THE miracles of modern engineering have reduced the length of the Tollcross International Swimming Centre pool by 50% to allow it to play host to the European Short Course championships this week and this goes down as a half decent start for the three-strong Scottish contingent in the GB team on day one.

With Adam Peaty opting to give it a miss, top billing goes to home favourite Duncan Scott and the Scot didn’t disappoint, the 22-year-old leading off in a Scottish record of 21.25 as the GB 4x50m freestyle squad qualified third fastest for the final then anchoring them home in fourth with a blistering 20.52 split. So used to reeling competitors in during the home straight, how Scott could have done with a few more metres to try to overhaul the Italians for third behind the Russians and the Poles down the stretch.

“It was alright, I don’t think any of us know what a good 4x50m is, so we are happy to take it,” said Scott. “There was no reeling in to do - the boys put me in a great position – although to get on the podium would have been a massive bonus. It is a bit different to what we are used to but we gave it a good shot.”

Also savouring the experience was Scott’s young countryman, and fellow Strathallan School pupil, Scott McLay. While the GB squad were back in seventh after his lead-off leg of 21.61, this young man from Perthshire who is working towards his pilot’s licence can fly, as seen by the PB he recorded yesterday in the 100m butterfly. James Guy and Joe Litchfield were the other two quarters of the group. “I was very happy with that PB and to be able to back it up with this swim tonight was even better,” said McLay.

With Scott back out this morning in the 200m freestyle, not quite such good news was the gauntlet being thrown down by his long-time Lithuanian rival Danas Rapsys. The man who would have taken gold ahead of Sun Yang at this year’s long course world championships and perhaps avoided all the resultant controversy had he not been disqualified for a false start took gold legally in the men’s 400m freestyle in a championship record of 3.33.20, with Britain’s Tom Dean claiming a fine silver medal in his wake.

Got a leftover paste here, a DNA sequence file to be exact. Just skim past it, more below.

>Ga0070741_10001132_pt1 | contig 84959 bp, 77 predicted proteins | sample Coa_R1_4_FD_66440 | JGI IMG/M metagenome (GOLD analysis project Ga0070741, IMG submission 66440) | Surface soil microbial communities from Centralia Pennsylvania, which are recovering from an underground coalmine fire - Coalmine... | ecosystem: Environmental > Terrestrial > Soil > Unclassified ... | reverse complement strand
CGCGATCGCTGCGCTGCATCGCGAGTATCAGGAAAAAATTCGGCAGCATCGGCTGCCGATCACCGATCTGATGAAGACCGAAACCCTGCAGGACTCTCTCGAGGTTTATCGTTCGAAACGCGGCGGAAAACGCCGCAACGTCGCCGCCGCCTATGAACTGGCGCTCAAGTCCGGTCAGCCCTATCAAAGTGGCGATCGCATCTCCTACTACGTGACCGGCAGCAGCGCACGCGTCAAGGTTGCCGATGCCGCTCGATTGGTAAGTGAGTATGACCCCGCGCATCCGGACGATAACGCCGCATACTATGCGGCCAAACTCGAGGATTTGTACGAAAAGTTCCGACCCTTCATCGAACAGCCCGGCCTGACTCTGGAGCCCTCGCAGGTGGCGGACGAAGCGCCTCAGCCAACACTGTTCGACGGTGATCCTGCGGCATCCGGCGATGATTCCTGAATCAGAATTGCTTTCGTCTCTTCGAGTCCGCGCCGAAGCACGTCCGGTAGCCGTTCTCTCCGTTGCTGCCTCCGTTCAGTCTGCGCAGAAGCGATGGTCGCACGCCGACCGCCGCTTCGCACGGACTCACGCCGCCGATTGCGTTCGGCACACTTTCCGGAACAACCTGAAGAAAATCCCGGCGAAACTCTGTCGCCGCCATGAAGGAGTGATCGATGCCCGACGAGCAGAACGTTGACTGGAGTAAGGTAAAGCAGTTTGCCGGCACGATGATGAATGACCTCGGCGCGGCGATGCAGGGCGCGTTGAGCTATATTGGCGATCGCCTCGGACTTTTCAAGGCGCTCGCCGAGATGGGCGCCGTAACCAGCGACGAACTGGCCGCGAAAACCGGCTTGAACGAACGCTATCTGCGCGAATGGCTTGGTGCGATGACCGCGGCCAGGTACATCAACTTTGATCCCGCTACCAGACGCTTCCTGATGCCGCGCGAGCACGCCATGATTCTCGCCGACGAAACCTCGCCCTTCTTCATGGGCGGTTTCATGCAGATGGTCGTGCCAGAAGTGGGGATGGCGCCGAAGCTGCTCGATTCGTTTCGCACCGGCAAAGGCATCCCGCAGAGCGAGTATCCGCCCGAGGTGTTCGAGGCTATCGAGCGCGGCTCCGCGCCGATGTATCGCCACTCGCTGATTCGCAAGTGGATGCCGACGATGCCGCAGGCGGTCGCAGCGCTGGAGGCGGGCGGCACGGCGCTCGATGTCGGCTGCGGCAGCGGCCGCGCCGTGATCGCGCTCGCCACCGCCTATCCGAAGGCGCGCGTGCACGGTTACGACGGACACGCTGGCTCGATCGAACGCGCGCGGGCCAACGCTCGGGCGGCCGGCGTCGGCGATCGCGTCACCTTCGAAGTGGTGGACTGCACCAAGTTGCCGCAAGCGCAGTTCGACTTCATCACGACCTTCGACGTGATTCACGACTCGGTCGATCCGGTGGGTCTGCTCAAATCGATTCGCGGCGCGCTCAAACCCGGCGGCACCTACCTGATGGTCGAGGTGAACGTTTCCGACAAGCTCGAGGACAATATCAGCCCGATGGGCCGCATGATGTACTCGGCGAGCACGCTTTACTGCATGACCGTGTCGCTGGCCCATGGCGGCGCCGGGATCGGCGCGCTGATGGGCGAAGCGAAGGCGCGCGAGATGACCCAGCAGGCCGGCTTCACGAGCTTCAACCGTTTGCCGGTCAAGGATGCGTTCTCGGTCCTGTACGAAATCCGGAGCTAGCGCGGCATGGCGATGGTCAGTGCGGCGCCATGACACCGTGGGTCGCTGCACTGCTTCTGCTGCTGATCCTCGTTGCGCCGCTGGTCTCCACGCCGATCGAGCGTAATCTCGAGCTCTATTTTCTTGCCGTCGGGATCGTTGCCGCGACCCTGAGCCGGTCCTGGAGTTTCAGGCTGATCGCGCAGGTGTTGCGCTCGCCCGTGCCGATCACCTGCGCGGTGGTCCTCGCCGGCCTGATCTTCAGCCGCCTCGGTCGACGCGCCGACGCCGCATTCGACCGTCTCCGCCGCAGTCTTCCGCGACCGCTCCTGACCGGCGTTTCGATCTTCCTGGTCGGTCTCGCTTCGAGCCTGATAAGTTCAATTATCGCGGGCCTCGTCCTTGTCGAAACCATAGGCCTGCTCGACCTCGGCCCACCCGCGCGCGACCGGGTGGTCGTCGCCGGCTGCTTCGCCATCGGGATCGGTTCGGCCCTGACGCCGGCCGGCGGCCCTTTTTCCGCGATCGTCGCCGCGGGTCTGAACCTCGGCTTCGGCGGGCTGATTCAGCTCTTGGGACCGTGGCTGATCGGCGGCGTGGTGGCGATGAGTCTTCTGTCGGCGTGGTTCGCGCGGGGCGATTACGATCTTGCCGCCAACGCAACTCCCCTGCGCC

“Yeah, and he was just a second off the world record,” said Scott. “Deano’s class as well. So first it will be about getting through the heats. Only two Brits will go through so it will be a dogfight.”

While Luke Greenbank was another British medallist on the day, taking bronze in the 200m backstroke, completing the triumvirate of Scottish talent was Ross Murdoch. The boy from the bonnie banks of Loch Lomond was back where his legend was born when he shocked Michael Jamieson for Commonwealth Gold at this venue back in 2014.

Entering the competition for the first time in the 50m breaststroke, Murdoch declared himself happy enough with making the top 10, his time of 26.38 just 0.04 outside his own Scottish record for the event. After a quick feed and an early night, he too will be back out this morning around 10am in his preferred event, the 200m breaststroke. There was little surprise that Russia’s Vladimir Morozov won the 50m honours, in a European record of 25.51.

“That was pretty much as close as it could be to a PB without being a PB,” said Murdoch. “So things are looking pretty good for the rest of the week. I feel very blessed when it comes to having major events in Glasgow. I don’t think the other nations are quite so chuffed, they just wonder why it gets dark so early!”